The large twin-rotor Chinook, based at RAF Odiham provides heavy-lift support and is supported by the Puma HC2 medium-lift helicopter based at RAF Benson. The Griffin HAR.2s based at RAF Akrotiri in the Cyprus Sovereign Base Areas, the only remaining dedicated helicopter Search and Rescue force in the RAF. However, all UK military helicopter aircrew routinely train and practice the skills necessary for SAR, and the support helicopters based in the UK are available to the Government under Military Aid to the Civil Authorities in case they are needed. The A-109 Power Elite aircraft of 32 (the Royal) Squadron also provide VIP transport and military helicopter capabilities.

Transport and air-to-air refuelling aircraft

Further information: AirTanker Services

The RAF operate the C-17 Globemaster III in the heavy strategic airlift role, originally leasing four from Boeing. These were purchased, followed by a fifth delivered on 7 April 2008 and a sixth delivered on 8 June 2008. The new aircraft entered frontline use within days rather than weeks. The MoD said there was "a stated departmental requirement for eight" C-17s and a seventh was subsequently ordered, to be delivered in December 2010.[77] In February 2012 the purchase of an eighth C-17 was confirmed;[78] the aircraft arrived at RAF Brize Norton in May 2012.[79]

More routine strategic airlift transport tasks are carried out by the Airbus A330 MRTT, known as the Voyager in RAF service. The first Voyager arrived in the UK for testing at MoD Boscombe Down in April 2011,[80] and entered service in April 2012.[81] The Voyager received approval from the MoD on 16 May 2013 to begin air-to-air refuelling flights and made its first operational tanker flight on 20 May 2013 as part of a training sortie with Tornado GR4s. By 21 May 2013, the Voyager fleet had carried over 50,000 passengers and carried over 3,000 tons of cargo.[82] A total of 14 Voyagers are due to form the fleet, with 9 allocated to sole RAF use. As the Voyagers lack a refueling boom, the RAF has requested a memorandum of understanding (MoU) with the USAF allowing the UK access to tankers equipped with refueling booms for its Boeing RC-135W Airseeker SIGINT aircraft.[83]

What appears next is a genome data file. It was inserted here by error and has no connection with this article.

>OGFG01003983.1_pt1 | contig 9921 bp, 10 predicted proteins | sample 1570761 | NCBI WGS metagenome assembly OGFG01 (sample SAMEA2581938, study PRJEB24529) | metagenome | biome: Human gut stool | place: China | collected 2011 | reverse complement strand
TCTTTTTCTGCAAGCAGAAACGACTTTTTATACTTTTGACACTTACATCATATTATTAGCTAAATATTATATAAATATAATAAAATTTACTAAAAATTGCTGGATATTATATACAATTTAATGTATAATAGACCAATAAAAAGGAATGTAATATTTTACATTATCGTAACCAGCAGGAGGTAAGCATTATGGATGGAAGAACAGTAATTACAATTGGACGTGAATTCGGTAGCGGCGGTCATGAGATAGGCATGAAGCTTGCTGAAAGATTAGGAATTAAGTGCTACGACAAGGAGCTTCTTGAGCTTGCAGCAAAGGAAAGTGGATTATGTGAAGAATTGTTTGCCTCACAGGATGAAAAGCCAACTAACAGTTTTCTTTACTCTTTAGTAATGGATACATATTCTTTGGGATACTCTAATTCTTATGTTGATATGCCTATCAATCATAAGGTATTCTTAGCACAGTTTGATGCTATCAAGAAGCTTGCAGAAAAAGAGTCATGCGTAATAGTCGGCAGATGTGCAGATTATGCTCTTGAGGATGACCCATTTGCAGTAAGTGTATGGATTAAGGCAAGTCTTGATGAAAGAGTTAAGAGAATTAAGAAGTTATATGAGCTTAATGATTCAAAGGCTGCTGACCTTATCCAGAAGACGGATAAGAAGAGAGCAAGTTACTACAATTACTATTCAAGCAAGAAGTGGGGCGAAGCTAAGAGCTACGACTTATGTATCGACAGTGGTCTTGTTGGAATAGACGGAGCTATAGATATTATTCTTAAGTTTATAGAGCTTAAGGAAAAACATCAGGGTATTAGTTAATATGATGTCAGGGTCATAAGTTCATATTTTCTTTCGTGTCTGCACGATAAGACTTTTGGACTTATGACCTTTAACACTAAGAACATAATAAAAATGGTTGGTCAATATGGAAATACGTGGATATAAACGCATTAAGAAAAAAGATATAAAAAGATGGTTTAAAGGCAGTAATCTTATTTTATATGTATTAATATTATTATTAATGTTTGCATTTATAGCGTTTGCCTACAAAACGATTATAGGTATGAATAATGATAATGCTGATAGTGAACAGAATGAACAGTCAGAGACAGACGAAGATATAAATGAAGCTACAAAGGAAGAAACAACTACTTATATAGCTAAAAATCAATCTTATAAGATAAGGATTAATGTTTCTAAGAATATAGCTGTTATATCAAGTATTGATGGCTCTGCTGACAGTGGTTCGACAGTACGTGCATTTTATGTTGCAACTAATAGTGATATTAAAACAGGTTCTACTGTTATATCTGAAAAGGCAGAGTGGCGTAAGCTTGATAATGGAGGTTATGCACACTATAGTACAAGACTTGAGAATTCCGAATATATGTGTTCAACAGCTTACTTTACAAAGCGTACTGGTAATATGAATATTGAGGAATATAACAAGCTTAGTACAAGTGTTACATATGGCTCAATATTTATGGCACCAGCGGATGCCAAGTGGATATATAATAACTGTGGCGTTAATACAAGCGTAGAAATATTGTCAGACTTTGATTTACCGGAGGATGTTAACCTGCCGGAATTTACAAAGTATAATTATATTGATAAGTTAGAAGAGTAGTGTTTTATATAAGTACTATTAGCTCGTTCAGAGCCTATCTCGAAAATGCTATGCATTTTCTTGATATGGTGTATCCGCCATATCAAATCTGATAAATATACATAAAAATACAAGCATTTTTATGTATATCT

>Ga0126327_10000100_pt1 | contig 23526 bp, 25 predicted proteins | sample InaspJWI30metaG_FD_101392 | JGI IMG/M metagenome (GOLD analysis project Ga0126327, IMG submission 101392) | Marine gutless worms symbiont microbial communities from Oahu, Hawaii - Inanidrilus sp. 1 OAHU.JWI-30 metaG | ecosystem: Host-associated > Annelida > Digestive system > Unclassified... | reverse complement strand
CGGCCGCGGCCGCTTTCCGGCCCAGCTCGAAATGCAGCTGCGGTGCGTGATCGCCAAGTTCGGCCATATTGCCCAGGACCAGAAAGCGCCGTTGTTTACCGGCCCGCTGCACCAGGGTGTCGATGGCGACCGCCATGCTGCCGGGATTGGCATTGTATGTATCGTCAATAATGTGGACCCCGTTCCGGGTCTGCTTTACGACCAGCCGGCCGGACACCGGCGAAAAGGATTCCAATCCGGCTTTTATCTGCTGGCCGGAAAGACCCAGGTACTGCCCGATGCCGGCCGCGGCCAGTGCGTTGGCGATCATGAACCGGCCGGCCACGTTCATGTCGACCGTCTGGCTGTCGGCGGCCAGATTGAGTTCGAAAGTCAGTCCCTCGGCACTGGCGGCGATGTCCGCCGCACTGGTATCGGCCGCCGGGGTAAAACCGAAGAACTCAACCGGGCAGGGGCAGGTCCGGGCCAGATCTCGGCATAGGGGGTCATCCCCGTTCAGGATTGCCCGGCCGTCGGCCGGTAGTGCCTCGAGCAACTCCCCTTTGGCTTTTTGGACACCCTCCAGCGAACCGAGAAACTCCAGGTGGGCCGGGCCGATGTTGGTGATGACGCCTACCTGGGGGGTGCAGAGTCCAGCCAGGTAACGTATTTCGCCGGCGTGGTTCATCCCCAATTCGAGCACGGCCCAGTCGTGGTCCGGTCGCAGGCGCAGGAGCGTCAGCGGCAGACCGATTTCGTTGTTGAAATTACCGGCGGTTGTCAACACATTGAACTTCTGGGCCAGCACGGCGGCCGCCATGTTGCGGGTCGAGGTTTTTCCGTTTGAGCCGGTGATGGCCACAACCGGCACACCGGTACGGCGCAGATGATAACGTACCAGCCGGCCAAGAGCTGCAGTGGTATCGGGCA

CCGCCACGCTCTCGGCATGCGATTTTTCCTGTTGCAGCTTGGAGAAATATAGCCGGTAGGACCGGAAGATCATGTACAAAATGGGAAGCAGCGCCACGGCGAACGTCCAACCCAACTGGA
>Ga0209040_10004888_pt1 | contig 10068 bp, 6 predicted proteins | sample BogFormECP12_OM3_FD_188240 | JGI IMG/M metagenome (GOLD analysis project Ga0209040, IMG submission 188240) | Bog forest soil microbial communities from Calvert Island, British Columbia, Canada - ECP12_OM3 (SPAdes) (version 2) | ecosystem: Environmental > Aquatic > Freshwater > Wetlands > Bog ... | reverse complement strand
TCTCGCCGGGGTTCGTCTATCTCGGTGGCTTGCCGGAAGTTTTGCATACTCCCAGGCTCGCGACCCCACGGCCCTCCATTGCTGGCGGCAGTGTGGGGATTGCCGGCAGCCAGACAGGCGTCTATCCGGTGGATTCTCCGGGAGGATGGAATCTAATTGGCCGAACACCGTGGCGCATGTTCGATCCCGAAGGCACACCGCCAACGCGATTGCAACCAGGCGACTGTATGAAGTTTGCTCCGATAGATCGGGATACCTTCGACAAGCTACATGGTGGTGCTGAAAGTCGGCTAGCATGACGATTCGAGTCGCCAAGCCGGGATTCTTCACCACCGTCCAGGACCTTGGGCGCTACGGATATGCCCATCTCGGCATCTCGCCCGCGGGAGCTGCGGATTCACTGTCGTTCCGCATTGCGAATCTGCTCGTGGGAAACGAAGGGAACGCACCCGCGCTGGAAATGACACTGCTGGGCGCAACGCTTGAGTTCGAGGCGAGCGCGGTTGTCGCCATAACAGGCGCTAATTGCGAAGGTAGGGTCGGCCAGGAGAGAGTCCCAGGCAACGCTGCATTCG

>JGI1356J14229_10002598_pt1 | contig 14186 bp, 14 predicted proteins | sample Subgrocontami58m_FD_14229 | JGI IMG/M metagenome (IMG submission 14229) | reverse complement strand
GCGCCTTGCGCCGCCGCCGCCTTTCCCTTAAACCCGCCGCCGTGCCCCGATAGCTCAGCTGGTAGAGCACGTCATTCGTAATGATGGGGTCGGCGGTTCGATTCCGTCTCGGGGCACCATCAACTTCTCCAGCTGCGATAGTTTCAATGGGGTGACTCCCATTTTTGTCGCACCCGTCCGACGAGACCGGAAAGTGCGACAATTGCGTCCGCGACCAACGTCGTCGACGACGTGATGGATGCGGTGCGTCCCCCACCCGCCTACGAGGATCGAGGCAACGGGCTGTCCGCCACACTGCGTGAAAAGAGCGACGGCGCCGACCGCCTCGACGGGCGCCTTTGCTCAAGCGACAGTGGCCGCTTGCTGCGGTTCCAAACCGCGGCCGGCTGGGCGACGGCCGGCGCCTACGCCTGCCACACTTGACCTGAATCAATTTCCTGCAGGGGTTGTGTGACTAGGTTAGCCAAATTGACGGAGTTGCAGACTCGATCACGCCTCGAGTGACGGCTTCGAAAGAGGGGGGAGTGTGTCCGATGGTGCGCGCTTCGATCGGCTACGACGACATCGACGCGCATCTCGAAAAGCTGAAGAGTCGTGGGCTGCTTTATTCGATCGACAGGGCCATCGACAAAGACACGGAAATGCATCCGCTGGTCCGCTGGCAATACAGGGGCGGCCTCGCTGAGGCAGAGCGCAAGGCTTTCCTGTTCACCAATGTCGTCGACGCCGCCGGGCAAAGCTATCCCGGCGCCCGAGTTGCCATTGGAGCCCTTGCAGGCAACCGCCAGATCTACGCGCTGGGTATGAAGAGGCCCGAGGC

Shorter range, tactical-airlift transport is provided by the Hercules, Specifically the C-130J (Hercules C4/C5) variant, based at RAF Brize Norton in Oxfordshire. The 14 C-130J-30 extended variants operated by the RAF will remain in service until 2030 at least.[84] The Airbus A400M Atlas will replace the RAF's now retired fleet of Hercules C1/C3 (C-130K) transport aircraft.[85][86] Originally, 25 aircraft were ordered, although the total is now 22. The A400M will be known as the Atlas in RAF service.[87]

No. 32 (The Royal) Squadron replaced the Queen's Flight in 1995 and operate the Agusta A109 and BAe 146 CC2 in the general air transport and VIP transport roles. The squadron is based at RAF Northolt in west London. Aircraft operate with a priority for military needs over VIP transport. Two additional BAe 146s were purchased in March 2012 from TNT Airways and were refitted by Hawker Beechcraft on behalf of BAE Systems for tactical freight and personnel transport use.[88][89] The aircraft, designated as the BAe 146 C Mk 3, arrived in Afghanistan in April 2013.[90]

Training aircraft

Elementary Flying Training, as well as Multi-Engine Lead-In training, is conducted on the Tutor T1. Basic fast jet training is provided on the Tucano T1 and initial helicopter training on the Squirrel HT1, at which stage aircrew gain their 'wings'. Multi-Engine aircrew, Weapon Systems Officer (WSO) and Weapon Systems Operator (WSOp) students are trained on the King Air to gain their wings before a posting to an Operational Conversion Unit. Advanced jet flying training is now provided on Hawk T2 for fast jet aircrew and helicopter pilots complete a course on the Griffin HT1, before they are sent to their OCU, which trains them on a specific aircraft type in preparation for service with a front-line squadron. The OCUs use modified operational aircraft, such as the Typhoon T3, as well as sophisticated simulators and ground training.